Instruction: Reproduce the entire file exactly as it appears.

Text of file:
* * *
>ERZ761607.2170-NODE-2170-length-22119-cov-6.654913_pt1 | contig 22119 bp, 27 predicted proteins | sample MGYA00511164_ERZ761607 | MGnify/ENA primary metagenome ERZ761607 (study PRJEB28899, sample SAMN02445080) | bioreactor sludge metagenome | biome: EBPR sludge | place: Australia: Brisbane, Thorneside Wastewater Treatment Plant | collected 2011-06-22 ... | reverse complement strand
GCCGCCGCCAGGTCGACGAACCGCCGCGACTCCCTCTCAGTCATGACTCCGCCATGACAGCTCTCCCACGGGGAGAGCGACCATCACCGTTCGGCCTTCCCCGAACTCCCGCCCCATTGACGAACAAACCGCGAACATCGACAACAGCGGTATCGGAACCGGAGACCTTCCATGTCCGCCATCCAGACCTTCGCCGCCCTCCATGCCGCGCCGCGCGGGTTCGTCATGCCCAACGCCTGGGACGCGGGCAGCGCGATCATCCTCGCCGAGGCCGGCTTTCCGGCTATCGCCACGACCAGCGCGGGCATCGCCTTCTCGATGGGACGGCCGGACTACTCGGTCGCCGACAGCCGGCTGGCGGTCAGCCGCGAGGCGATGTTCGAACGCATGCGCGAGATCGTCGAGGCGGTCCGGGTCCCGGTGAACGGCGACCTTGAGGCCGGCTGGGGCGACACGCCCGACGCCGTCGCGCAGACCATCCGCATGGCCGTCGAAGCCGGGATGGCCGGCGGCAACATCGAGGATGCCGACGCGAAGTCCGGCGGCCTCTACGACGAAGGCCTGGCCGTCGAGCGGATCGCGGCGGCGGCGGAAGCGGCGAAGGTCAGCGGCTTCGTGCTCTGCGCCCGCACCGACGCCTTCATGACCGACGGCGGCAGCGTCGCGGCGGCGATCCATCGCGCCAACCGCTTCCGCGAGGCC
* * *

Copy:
>ERZ761607.2170-NODE-2170-length-22119-cov-6.654913_pt1 | contig 22119 bp, 27 predicted proteins | sample MGYA00511164_ERZ761607 | MGnify/ENA primary metagenome ERZ761607 (study PRJEB28899, sample SAMN02445080) | bioreactor sludge metagenome | biome: EBPR sludge | place: Australia: Brisbane, Thorneside Wastewater Treatment Plant | collected 2011-06-22 ... | reverse complement strand
GCCGCCGCCAGGTCGACGAACCGCCGCGACTCCCTCTCAGTCATGACTCCGCCATGACAGCTCTCCCACGGGGAGAGCGACCATCACCGTTCGGCCTTCCCCGAACTCCCGCCCCATTGACGAACAAACCGCGAACATCGACAACAGCGGTATCGGAACCGGAGACCTTCCATGTCCGCCATCCAGACCTTCGCCGCCCTCCATGCCGCGCCGCGCGGGTTCGTCATGCCCAACGCCTGGGACGCGGGCAGCGCGATCATCCTCGCCGAGGCCGGCTTTCCGGCTATCGCCACGACCAGCGCGGGCATCGCCTTCTCGATGGGACGGCCGGACTACTCGGTCGCCGACAGCCGGCTGGCGGTCAGCCGCGAGGCGATGTTCGAACGCATGCGCGAGATCGTCGAGGCGGTCCGGGTCCCGGTGAACGGCGACCTTGAGGCCGGCTGGGGCGACACGCCCGACGCCGTCGCGCAGACCATCCGCATGGCCGTCGAAGCCGGGATGGCCGGCGGCAACATCGAGGATGCCGACGCGAAGTCCGGCGGCCTCTACGACGAAGGCCTGGCCGTCGAGCGGATCGCGGCGGCGGCGGAAGCGGCGAAGGTCAGCGGCTTCGTGCTCTGCGCCCGCACCGACGCCTTCATGACCGACGGCGGCAGCGTCGCGGCGGCGATCCATCGCGCCAACCGCTTCCGCGAGGCC